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Many do not understand their insurance

Consumers’ misunderstanding of health insurance

By George Loewenstein et al
Journal of Health Economics, September 2013

Abstract

We report results from two surveys of representative samples of Americans with private health insurance. The first examines how well Americans understand, and believe they understand, traditional health insurance coverage. The second examines whether those insured under a simplified all-copay insurance plan will be more likely to engage in cost-reducing behaviors relative to those insured under a traditional plan with deductibles and coinsurance, and measures consumer preferences between the two plans. The surveys provide strong evidence that consumers do not understand traditional plans and would better understand a simplified plan, but weaker evidence that a simplified plan would have strong appeal to consumers or change their healthcare choices.

http://www.sciencedirect.com/science/article/pii/S0167629613000532

Do you understand health insurance? Most people don’t.

By Sarah Kliff
The Washington Post, August 8, 2013

Most people who George Loewenstein, the health-care economist, studied could get one or so questions right – and thought they had pretty decent comprehension of how health coverage works. But only 14 percent could identify what each of the four terms mean.

Actual and self-perceived comprehension of insurance concept
(Percent who think they understand concept, followed by percent who correctly answered question testing understanding of concept)

97% / 78% - Deductible
100% / 72% - Copay
57% / 34% - Coinsurance
93% / 55% - Maximum out-of-pocket

“It’s difficult for people to understand it because it’s inherently complicated,” Loewenstein says. “Even if you understand each concept individually, it’s still difficult to figure out the cost.”

Still, Loewenstein is skeptical. His worry isn’t so much about people having access to information, but rather that insurance is too complex to understand in the first place.

In his ideal world, health insurers would only charge co-payments and eliminate deductibles, co-insurance and every other form of cost sharing. While this could cause some sticker shock – co-pays would presumably increase if they’re the only way of paying for care – it would significantly simplify the system. Health costs would suddenly become predictable.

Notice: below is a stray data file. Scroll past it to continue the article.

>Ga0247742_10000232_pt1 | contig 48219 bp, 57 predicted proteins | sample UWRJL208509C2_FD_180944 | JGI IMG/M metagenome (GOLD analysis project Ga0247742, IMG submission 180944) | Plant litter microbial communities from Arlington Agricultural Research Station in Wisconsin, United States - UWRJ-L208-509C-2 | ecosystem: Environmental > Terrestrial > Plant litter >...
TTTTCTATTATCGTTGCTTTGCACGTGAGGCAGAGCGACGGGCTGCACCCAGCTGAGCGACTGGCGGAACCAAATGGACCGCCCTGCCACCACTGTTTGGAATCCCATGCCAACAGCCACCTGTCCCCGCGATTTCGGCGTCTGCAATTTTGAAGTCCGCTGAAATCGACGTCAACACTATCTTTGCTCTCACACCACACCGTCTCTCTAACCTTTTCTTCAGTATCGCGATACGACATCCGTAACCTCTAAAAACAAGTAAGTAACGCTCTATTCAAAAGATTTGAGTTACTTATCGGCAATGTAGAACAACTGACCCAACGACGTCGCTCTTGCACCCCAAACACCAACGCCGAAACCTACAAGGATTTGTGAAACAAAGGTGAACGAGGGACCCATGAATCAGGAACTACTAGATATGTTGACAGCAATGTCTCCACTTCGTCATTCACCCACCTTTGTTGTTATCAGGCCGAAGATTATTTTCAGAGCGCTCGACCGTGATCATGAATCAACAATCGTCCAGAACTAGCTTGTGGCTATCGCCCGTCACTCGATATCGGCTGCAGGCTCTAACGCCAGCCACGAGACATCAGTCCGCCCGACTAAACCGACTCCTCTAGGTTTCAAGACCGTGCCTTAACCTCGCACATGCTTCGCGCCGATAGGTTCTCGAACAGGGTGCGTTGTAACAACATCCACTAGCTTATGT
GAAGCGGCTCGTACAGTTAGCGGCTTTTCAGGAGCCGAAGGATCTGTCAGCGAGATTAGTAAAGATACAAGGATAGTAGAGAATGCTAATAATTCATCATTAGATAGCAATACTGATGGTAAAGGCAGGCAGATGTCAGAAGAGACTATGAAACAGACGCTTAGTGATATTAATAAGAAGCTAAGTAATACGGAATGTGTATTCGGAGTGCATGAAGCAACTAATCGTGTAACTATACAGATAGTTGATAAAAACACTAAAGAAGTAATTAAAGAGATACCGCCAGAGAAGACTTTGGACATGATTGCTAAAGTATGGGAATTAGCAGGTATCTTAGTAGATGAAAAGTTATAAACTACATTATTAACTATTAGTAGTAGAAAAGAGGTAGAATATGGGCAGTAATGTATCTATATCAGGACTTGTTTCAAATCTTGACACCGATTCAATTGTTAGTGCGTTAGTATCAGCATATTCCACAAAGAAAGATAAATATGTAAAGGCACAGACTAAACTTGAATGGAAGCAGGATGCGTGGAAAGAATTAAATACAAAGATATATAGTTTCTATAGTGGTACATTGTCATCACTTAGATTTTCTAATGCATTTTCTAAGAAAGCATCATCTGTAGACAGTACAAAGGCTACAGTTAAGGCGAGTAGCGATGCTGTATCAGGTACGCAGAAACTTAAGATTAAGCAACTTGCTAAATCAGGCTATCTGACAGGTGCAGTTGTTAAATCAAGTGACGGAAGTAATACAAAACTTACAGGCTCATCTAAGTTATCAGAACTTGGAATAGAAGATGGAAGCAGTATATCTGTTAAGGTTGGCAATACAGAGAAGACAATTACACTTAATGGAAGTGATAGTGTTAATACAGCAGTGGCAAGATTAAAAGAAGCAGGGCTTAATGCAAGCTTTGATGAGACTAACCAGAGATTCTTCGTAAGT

http://www.washingtonpost.com/blogs/wonkblog/wp/2013/08/08/do-you-unders...

Comment:

By Don McCanne, M.D.

This survey of Americans who already have private insurance shows that they believe that they understand their insurance coverage, yet only 14 percent of them actually did understand all four of the basic insurance payment concepts. When individuals or their employers select insurance, what they really look at is the premium.

Of great concern is that those who remain relatively healthy and simply pay their premium are largely unaware that they have been part of the trend to greatly expand the prevalence of underinsurance products that place excessive financial burdens on those who actually need health care. They are underinsured and don't know it.

For middle-income workers, perhaps the most important of the four concepts is maximum out-of-pocket costs. Yet only about half of them understand that the correct choice of the definitions offered was, "After meeting the out-of-pocket maximum, all medical expenses are covered 100%." Though the other choices that the authors offered were clearly wrong, this one can be questioned as well. Medical expenses for services not provided as a plan benefit or for services obtained out-of-network are not covered 100%, and usually are not covered at all.

It is unfortunate that the insured often do not understand the extent of their potential financial exposure. Lead author George Loewenstein suggests that the problem is not so much the extent of their exposure but rather that the system needs to be simplified so people would understand what their exposure is. He suggests eliminating deductibles and coinsurance and replacing them exclusively with transparent copays, even if at exorbitantly high dollar amounts - at least they would know how much they may have to pay. Yet there is only "weaker evidence that a simplified plan would have strong appeal to consumers or change their healthcare choices."

We continue to see the policy community struggle with this concept that patients need to be made better shoppers by making their out-of-pocket spending more transparent. Other nations spend far less on health care and often with first dollar coverage. There is no need to create financial barriers to care. We can have far more efficient and equitable health care financing by adopting single payer policies.